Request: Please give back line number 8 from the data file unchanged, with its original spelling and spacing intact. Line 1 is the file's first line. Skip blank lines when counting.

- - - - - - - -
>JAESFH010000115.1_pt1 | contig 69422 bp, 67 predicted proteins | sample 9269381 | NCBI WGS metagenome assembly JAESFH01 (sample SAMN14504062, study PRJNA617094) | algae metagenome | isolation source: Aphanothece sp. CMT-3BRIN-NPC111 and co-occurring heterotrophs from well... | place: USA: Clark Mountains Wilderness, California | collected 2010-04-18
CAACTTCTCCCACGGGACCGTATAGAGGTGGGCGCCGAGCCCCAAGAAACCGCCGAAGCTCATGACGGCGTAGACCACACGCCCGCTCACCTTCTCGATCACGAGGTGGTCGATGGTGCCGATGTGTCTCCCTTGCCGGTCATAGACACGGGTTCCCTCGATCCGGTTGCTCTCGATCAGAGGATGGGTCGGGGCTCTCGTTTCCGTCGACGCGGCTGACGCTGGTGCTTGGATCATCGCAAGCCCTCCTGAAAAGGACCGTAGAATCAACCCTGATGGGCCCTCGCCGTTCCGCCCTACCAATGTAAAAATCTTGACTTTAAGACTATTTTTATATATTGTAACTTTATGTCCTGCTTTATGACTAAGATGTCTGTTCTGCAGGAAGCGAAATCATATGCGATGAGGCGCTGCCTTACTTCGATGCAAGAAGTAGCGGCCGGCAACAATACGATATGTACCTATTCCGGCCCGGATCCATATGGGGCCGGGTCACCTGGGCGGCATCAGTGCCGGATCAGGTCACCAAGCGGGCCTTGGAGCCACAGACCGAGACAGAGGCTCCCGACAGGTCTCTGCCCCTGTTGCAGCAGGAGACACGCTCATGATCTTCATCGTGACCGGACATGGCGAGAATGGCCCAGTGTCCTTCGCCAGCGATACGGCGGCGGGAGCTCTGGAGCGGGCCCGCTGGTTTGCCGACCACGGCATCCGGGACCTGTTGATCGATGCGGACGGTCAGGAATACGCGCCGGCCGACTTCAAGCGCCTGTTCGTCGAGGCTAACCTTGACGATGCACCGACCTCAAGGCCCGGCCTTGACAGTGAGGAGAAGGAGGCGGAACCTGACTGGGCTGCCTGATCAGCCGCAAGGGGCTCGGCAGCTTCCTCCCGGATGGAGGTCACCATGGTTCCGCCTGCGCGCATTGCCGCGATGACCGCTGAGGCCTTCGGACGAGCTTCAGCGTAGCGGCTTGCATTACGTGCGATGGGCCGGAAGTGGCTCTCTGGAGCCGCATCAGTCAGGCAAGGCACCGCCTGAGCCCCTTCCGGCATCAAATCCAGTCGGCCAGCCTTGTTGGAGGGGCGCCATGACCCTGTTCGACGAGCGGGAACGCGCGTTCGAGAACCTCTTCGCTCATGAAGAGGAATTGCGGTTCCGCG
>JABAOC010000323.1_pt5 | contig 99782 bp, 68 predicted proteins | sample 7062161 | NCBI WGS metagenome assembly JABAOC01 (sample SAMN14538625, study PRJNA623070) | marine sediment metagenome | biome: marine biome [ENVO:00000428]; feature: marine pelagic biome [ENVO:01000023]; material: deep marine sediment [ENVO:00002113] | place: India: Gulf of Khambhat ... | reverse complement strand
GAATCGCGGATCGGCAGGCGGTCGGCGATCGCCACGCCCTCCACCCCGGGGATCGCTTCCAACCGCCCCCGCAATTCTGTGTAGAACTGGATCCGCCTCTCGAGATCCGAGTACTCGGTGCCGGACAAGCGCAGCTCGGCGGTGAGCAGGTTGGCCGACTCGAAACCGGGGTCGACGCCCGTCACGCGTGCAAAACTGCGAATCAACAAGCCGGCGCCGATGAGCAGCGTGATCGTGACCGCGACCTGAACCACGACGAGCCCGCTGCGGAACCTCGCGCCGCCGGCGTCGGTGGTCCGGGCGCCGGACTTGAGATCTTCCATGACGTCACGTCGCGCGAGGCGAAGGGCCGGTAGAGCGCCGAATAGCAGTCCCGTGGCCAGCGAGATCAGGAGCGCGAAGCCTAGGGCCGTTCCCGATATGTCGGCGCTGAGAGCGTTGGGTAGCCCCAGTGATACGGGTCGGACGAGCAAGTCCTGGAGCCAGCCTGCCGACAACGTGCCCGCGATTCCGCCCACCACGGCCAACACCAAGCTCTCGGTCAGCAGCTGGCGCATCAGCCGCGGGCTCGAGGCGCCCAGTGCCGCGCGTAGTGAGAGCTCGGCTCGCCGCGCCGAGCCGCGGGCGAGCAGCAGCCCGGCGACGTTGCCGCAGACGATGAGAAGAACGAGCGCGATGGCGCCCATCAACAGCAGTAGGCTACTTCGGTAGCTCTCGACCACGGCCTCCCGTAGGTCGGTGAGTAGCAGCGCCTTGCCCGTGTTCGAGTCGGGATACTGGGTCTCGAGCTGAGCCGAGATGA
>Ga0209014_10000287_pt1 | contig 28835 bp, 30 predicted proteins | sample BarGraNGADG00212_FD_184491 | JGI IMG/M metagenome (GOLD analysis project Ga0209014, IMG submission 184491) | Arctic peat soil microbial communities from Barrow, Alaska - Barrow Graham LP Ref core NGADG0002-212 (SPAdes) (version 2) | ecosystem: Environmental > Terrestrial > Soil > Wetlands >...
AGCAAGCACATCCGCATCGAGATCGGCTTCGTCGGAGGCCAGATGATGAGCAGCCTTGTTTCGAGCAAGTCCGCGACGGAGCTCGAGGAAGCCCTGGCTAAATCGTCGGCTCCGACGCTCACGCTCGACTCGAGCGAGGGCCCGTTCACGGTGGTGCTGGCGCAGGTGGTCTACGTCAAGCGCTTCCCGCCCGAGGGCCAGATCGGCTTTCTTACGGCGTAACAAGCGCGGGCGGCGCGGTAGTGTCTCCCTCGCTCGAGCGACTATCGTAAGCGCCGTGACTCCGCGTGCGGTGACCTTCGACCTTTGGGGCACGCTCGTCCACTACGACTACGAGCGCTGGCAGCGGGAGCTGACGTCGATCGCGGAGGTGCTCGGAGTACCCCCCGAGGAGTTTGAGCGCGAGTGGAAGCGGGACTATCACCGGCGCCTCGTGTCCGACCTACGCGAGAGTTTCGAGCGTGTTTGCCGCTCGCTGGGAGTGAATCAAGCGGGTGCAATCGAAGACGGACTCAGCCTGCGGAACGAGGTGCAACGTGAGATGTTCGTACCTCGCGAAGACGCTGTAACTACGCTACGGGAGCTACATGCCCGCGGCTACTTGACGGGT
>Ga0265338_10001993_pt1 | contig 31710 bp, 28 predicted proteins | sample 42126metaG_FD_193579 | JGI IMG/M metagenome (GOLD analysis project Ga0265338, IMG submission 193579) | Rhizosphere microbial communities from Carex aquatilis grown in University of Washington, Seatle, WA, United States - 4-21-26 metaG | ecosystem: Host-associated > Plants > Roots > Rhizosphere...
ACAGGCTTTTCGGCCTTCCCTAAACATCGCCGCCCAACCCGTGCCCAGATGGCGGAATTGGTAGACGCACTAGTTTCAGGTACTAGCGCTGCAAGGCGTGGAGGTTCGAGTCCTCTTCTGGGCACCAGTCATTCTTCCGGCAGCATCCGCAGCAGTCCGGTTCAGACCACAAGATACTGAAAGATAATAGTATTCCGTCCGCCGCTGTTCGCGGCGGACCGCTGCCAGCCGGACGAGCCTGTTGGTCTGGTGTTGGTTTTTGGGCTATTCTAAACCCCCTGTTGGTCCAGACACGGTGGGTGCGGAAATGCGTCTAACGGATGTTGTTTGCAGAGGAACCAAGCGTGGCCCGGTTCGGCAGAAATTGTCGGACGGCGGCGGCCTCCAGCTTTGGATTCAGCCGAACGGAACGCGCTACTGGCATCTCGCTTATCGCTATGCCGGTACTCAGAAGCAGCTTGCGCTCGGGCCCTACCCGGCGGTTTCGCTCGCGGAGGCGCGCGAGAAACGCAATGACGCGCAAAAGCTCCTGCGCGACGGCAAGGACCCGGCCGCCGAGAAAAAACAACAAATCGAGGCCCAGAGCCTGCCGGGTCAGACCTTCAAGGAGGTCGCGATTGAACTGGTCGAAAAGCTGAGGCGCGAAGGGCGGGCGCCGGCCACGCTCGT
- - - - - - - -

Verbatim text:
ACAGGCTTTTCGGCCTTCCCTAAACATCGCCGCCCAACCCGTGCCCAGATGGCGGAATTGGTAGACGCACTAGTTTCAGGTACTAGCGCTGCAAGGCGTGGAGGTTCGAGTCCTCTTCTGGGCACCAGTCATTCTTCCGGCAGCATCCGCAGCAGTCCGGTTCAGACCACAAGATACTGAAAGATAATAGTATTCCGTCCGCCGCTGTTCGCGGCGGACCGCTGCCAGCCGGACGAGCCTGTTGGTCTGGTGTTGGTTTTTGGGCTATTCTAAACCCCCTGTTGGTCCAGACACGGTGGGTGCGGAAATGCGTCTAACGGATGTTGTTTGCAGAGGAACCAAGCGTGGCCCGGTTCGGCAGAAATTGTCGGACGGCGGCGGCCTCCAGCTTTGGATTCAGCCGAACGGAACGCGCTACTGGCATCTCGCTTATCGCTATGCCGGTACTCAGAAGCAGCTTGCGCTCGGGCCCTACCCGGCGGTTTCGCTCGCGGAGGCGCGCGAGAAACGCAATGACGCGCAAAAGCTCCTGCGCGACGGCAAGGACCCGGCCGCCGAGAAAAAACAACAAATCGAGGCCCAGAGCCTGCCGGGTCAGACCTTCAAGGAGGTCGCGATTGAACTGGTCGAAAAGCTGAGGCGCGAAGGGCGGGCGCCGGCCACGCTCGT